This week saw Juna Kollmeier named the new director of the Canadian Institute for Theoretical Astrophysics.
The 43-year-old U.S. scientist and research leader is set to take up her new post in July. When she does, she will become the first woman to lead the University of Toronto-based institute, which is among the world’s premier centres for the study of all things celestial, including galaxies, black holes and the universe as a whole.
Founded in 1984, the institute has become a well-established stopover for a diverse stream of international researchers building their careers in the field. But Dr. Kollmeier’s arrival will mark a new era for a Canadian science icon whose long-term faculty is all male.
Dr. Kollmeier grew up on Long Island, N.Y., and earned her PhD at Ohio State University. She is currently based at the Carnegie Institution for Science in Pasadena, Calif., where she leads the Sloan Digital Sky Survey – a role she will continue in Toronto. The survey is a massive exercise in astronomical data-gathering that has yielded the most detailed three-dimensional map of the universe in history.
In addition to her scientific work, Dr. Kollmeier is known for her public engagement, including a popular TED talk and a star turn on the PBS series Genius. She spoke to The Globe and Mail about her new position and the fascination that ultimately led her to a life of pondering the cosmos.
How did you first become interested in astrophysics?
When I was growing up, I didn’t think about being a scientist as a job. It just didn’t occur to me. I was planning on becoming a lawyer. But I’d been interested in science, as I think most kids actually are. I thought it was a fun thing to do. And so between my junior and senior years of high school, I went to a summer science camp at Michigan State University. I ended up working on a project where my supervisor had some of the first data from astronomical objects taken with digital cameras. My job was to write some computer programs to figure out what these objects were. I just thought it was the coolest thing – I still think it was very cool.
Why did it appeal to you so much?
I think the reason is because it taught me about the process of thinking about data, thinking about what the data could be saying, working out the theory and then testing it. I got that whole loop in that project and I was totally and completely into it.
What is the goal of your current project, the Sloan Digital Sky Survey?
The idea is to create this incredibly rich data set that lots of people can dig through and continue to find new things. It’s really to embrace the richness of the data that we’re presented with in the cosmos. I know the power of this data and one of the things I’m really excited about is getting a lot of people interested in thinking about it.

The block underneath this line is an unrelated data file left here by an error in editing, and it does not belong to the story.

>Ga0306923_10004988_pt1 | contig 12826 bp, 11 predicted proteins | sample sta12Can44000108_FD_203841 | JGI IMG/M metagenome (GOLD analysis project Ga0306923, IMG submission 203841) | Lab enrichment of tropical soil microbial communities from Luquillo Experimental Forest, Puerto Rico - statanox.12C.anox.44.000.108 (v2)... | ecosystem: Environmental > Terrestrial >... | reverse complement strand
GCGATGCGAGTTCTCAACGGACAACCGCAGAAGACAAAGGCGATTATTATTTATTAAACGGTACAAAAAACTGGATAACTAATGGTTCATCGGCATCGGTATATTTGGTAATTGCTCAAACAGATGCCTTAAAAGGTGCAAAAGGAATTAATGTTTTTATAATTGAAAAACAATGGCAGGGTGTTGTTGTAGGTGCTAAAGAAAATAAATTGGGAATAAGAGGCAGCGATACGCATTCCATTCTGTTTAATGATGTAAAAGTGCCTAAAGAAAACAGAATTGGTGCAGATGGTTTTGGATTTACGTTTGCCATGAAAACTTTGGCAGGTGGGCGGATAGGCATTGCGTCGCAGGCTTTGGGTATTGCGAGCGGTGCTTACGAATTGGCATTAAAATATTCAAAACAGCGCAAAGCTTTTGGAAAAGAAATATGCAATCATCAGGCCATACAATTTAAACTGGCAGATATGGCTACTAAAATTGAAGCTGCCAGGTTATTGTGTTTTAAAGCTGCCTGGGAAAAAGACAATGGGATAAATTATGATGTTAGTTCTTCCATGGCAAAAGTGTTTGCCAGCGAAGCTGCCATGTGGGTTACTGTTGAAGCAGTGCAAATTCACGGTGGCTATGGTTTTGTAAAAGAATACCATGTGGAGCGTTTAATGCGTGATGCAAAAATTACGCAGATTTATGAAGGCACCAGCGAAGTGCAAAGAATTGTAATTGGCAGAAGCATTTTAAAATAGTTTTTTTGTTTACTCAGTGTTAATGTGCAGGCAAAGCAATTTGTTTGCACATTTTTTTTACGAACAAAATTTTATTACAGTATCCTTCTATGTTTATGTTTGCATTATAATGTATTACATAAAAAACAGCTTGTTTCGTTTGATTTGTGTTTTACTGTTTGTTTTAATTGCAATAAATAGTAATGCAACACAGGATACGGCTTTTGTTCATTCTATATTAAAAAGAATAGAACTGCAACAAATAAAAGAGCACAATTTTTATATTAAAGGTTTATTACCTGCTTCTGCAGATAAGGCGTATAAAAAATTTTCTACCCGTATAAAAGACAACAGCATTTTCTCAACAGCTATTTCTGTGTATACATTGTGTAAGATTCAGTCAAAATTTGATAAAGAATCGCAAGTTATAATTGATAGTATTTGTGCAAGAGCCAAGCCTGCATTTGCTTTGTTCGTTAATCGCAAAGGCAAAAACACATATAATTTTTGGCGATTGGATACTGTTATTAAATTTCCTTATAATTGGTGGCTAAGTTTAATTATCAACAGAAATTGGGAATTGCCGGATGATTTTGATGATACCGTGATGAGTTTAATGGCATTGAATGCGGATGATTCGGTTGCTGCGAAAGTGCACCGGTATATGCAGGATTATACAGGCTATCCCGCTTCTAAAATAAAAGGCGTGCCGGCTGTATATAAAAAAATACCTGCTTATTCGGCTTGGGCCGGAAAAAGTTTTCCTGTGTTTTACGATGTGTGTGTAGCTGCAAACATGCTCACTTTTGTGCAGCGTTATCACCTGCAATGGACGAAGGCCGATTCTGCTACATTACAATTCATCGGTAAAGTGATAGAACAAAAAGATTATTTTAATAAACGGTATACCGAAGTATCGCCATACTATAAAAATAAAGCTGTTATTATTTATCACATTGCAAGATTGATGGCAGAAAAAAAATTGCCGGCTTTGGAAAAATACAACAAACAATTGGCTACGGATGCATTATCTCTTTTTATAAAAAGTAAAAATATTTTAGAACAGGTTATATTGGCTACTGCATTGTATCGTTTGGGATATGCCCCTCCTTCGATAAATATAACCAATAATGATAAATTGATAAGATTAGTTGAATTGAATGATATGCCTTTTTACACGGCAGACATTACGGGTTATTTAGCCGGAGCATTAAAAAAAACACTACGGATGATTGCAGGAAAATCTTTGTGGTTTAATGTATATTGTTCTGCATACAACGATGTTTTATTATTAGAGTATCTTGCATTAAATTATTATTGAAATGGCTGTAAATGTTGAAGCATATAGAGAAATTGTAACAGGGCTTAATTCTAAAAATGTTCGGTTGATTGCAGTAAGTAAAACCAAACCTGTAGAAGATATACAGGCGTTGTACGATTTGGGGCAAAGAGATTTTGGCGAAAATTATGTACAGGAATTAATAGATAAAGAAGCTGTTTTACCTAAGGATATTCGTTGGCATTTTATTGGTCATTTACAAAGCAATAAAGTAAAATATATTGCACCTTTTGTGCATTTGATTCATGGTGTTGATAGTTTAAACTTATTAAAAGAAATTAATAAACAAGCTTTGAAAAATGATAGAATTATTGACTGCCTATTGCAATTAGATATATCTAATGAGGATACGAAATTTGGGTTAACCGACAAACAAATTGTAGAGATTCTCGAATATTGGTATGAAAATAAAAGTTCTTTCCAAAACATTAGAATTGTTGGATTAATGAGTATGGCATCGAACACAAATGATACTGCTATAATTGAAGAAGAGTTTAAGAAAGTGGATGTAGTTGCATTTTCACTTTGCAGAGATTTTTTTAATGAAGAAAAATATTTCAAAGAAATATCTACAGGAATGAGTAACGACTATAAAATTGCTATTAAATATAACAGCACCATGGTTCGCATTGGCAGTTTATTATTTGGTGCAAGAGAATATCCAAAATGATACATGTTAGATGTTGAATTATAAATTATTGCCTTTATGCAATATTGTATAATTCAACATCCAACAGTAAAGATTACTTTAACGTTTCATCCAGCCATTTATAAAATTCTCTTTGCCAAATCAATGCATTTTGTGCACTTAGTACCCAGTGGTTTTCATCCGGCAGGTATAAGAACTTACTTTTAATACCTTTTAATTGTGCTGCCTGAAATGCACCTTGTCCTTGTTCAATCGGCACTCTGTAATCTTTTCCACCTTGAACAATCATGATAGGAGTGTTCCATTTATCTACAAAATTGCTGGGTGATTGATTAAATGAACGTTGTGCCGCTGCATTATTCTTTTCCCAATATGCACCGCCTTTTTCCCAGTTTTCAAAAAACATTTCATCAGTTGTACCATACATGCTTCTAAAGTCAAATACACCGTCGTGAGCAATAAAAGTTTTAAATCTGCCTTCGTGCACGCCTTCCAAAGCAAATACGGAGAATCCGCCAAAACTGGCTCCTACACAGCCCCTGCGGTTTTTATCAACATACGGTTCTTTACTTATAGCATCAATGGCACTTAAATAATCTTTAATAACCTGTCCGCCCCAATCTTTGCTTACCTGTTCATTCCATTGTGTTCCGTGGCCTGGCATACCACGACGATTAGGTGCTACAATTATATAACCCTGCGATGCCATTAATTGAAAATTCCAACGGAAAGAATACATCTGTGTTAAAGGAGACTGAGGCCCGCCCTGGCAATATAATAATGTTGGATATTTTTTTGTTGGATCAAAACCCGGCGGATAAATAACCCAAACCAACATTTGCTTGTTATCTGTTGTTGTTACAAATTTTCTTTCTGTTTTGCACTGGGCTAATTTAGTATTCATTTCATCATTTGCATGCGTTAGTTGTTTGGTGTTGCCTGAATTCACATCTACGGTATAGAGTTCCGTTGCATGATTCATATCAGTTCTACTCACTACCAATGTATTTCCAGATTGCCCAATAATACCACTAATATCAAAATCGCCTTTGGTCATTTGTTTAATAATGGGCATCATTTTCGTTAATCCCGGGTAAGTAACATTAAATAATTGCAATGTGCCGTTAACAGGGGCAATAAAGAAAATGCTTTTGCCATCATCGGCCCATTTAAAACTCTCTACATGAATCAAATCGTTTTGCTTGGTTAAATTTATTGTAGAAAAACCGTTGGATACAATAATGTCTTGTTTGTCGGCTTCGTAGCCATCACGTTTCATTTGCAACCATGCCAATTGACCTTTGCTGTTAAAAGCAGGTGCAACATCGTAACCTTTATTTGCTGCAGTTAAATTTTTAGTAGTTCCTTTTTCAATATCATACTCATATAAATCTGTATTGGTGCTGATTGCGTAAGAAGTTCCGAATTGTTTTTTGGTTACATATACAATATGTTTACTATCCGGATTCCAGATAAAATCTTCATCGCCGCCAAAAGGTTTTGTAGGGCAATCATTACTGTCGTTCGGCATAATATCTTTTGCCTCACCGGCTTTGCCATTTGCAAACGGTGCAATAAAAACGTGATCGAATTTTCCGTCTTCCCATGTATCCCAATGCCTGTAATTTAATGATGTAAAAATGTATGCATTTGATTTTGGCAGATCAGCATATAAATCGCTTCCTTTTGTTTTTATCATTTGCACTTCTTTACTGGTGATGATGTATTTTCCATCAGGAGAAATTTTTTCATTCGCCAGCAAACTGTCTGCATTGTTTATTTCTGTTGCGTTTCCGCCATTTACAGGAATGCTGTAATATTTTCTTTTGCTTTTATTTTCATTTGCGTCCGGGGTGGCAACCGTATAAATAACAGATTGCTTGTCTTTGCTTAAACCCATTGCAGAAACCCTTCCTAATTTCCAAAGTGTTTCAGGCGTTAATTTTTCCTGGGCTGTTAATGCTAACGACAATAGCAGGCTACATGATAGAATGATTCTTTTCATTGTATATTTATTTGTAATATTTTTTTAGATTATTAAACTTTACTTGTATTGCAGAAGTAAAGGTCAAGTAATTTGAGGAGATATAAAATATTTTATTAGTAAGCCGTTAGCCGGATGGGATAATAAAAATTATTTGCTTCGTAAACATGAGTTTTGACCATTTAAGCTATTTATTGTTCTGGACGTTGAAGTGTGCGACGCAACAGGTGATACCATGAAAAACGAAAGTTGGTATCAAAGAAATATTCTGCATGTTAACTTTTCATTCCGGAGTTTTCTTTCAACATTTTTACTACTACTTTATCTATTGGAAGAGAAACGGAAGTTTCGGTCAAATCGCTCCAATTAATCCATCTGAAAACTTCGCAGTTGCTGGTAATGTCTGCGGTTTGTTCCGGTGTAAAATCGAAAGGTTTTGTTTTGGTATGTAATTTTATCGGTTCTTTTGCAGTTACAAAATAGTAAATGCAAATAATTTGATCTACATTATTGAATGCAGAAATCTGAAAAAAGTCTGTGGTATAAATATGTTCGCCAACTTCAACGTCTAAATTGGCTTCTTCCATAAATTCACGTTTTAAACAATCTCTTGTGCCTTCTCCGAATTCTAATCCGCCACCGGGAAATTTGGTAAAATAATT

What is the hardest thing about the kind of work you do?
Being a theorist, you have to steel yourself. There’s a lot of heartbreak. You spend a lot of your mental energy thinking about how something works and you make a breakthrough. Then some data comes along and it turns out that your breakthrough might be wrong – and that’s okay, because it’s all about deepening our understanding.
What are you most looking forward to in your new role?
One of the things that I’m very excited about is coming to a place where postdoctoral scholars in particular come to get their last stage of training. That process involves a lot of learning – learning new methods and techniques, learning from your peers, learning from people who have done it before and who are guiding these young people to take on new questions. I’m interested in this as a practice and in staying in touch with that.
How would you describe your style as a mentor and leader?
I think that it’s really important to liberate people’s creativity and their curiosity. That’s one of the special things we can do in astrophysics – because how could you not be curious about the heavens?
Why do you think it’s important for you and your colleagues to speak publicly about your science?
Our mission is to advance the frontier of human knowledge, but there’s no point in doing that if we’re not bringing everyone on the journey with us. I think it’s important to spend some time communicating what we’re doing and what the point of it is. I call astronomy a gateway science, because the experiment that we are fundamentally looking at is playing out in front of everyone every night. There’s no politics there. It’s just looking up. Certainly in the United States things have gotten extremely political. And I think we need more things that we can all kind of get around and talk about.
This interview has been edited and condensed.
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